Writing at Faith in Public Life, John Gehring draws attention to a peculiar essay by archbishop Charles Chaput in which he denounces the media in the following terms:
“We make a very serious mistake if we rely on media like the New York Times, Newsweek, CNN, or MSNBC for reliable news about religion. These news media simply don’t provide trustworthy information about religious faith—and sometimes they can’t provide it, either because of limited resources or because of their own editorial prejudices. These are secular operations focused on making a profit. They have very little sympathy for the Catholic faith, and quite a lot of aggressive skepticism toward any religious community that claims to preach and teach God’s truth.”
There are problems with this on so many levels, both substance and tone. Let me start with substance. Yes, of course there are problems with the media when it comes to religion. The level of basic religious education of the average journalist is quite appalling. There is no news there, it is what we have all known for years. The easy equation of Christianity with the religious right, who in many respects diverge from core Christian tenets, is incredibly frustrating.
But Chaput is not interested in making a broad point about religious illiteracy. He is instead making a narrow point about select secular news agencies he doesn’t like. CNN and MSNBC. What is the glaring omission? Where is Chaput’s mention of Fox News? And while we’re at it, where is the mention of poisonous talk radio? Is he so entranced with playing to his audience that he is willing to ignore the shameful demagoguery, the overt appeals to racism and base motives, the violent rhetoric, the liberties taken with the truth, and the grave distortions of the Catholic faith? Why does Chaput not mention any of this? Is he so insecure that he cannot handle criticism of the Church in the New York Times, and must instead run to those who use the Church for their political aims? Does he see no nuance and complexity? Is he not aware that he can learn far more about the economic mess from Paul Krugman in the New York Times than anybody on any alternative media source? As a Catholic voice, does he honestly prefer Bill O’Reilly to Peter Steinfels?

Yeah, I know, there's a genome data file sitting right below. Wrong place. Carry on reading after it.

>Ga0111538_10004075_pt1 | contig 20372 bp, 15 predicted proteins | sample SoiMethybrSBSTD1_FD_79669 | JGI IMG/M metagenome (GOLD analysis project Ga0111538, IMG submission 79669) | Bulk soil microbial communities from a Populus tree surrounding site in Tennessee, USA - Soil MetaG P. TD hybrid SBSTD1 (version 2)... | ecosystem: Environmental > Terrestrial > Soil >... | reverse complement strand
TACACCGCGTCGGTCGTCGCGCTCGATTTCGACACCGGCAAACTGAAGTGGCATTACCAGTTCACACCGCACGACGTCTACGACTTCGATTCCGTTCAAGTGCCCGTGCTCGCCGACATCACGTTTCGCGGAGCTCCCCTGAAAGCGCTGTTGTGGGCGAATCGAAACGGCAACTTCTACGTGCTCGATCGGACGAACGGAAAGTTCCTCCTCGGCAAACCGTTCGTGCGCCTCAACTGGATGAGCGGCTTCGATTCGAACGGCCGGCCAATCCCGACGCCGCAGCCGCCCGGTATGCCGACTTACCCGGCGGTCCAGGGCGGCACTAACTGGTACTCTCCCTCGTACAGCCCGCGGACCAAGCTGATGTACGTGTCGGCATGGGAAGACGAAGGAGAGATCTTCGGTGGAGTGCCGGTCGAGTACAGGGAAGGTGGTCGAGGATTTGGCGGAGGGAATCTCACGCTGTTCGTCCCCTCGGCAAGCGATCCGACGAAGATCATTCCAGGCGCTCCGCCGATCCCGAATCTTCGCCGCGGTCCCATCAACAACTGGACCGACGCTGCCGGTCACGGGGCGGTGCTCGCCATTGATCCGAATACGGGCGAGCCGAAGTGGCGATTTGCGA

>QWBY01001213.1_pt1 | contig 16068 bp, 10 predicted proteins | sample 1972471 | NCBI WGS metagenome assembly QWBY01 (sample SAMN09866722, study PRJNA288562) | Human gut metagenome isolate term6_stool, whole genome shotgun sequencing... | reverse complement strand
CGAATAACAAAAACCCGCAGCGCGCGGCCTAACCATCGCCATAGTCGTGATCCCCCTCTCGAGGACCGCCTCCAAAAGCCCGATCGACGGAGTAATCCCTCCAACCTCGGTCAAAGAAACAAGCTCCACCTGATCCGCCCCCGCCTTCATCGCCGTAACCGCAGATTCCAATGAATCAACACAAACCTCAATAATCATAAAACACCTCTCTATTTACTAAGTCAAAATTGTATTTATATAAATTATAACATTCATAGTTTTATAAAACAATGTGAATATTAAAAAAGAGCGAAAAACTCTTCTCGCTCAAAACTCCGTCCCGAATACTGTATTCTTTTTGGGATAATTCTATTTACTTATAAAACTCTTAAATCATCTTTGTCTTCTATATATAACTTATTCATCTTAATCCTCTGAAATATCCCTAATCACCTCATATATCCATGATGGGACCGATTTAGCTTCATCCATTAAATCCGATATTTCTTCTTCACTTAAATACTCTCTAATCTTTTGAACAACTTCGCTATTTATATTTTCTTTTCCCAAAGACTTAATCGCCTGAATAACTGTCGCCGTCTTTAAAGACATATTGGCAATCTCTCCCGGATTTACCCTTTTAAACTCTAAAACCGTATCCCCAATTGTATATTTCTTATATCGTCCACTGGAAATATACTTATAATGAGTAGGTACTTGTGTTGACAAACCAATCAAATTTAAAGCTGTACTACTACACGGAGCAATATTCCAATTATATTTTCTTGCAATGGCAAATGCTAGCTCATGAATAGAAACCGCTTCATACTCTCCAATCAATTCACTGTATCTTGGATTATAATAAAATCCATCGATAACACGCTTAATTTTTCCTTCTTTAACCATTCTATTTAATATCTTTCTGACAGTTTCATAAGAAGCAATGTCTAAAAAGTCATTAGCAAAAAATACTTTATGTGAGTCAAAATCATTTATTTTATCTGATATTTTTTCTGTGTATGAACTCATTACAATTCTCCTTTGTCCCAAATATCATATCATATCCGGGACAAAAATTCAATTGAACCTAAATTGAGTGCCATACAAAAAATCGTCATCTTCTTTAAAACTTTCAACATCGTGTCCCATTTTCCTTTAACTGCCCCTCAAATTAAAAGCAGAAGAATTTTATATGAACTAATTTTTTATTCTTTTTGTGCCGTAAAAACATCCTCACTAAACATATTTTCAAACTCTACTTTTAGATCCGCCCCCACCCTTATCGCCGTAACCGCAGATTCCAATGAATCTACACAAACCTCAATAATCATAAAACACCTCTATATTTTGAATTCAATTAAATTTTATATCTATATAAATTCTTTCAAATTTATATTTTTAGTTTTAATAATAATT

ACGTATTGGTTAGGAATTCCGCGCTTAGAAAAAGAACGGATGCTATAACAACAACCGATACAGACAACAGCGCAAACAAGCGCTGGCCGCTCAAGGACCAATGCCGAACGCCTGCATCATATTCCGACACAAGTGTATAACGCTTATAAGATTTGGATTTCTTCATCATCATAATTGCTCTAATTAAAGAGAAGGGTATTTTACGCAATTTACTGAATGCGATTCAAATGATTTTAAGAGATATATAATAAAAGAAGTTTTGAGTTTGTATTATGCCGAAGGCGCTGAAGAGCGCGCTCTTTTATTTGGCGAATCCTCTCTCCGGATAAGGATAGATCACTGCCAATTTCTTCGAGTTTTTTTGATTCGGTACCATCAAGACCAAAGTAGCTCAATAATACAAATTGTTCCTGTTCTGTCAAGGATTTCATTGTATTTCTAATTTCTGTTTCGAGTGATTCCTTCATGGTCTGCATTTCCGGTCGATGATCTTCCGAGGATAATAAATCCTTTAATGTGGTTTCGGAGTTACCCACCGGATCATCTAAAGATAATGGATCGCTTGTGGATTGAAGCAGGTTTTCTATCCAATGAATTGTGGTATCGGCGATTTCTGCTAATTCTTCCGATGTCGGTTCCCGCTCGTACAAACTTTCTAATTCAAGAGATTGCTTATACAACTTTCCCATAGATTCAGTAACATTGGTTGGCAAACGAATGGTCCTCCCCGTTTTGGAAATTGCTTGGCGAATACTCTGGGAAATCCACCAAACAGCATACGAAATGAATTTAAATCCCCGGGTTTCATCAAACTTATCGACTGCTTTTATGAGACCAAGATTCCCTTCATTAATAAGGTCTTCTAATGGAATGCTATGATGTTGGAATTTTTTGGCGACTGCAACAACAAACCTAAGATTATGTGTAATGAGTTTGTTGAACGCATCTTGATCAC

Chaput might be quiet about Fox News, but he does say what he likes: “Many of those choices include outstanding Catholic media like Catholic News Agency, EWTN, the National Catholic Register, and Our Sunday Visitor; Salt and Light and Catholic News Service; plus Catholic blogs, websites, and Catholic satellite radio stations.” Again, how thoroughly selective of him. I for one am appalled that an archbishop of a major diocese would shower EWTN with such glowing tributes while that network engages in dreadful distortions of Catholic social teaching to support an individualist and materialist ideology, and – even worse – claims that the intrinsic evil of torture is all fine and dandy. Chaput is stepping perilously close to scandal here. As for the others, I have no real beef with them. But where is Commonweal? America? National Catholic Reporter? These are all fine journals. Yes, they sway in certain directions, but no more so than National Catholic Register, and they are still within the Catholic family. Chaput needs to understand that he is a shepherd of all Catholics, not just the ones who hold particular political opinions. And what blogs is he talking about? I have a funny feeling that Vox Nova is not on his reading list! Funny, when the Church is starting to focus more and more on the anger and vitriol on daily display in the Catholic blogosphere, Chaput is telling Catholics to flock to it!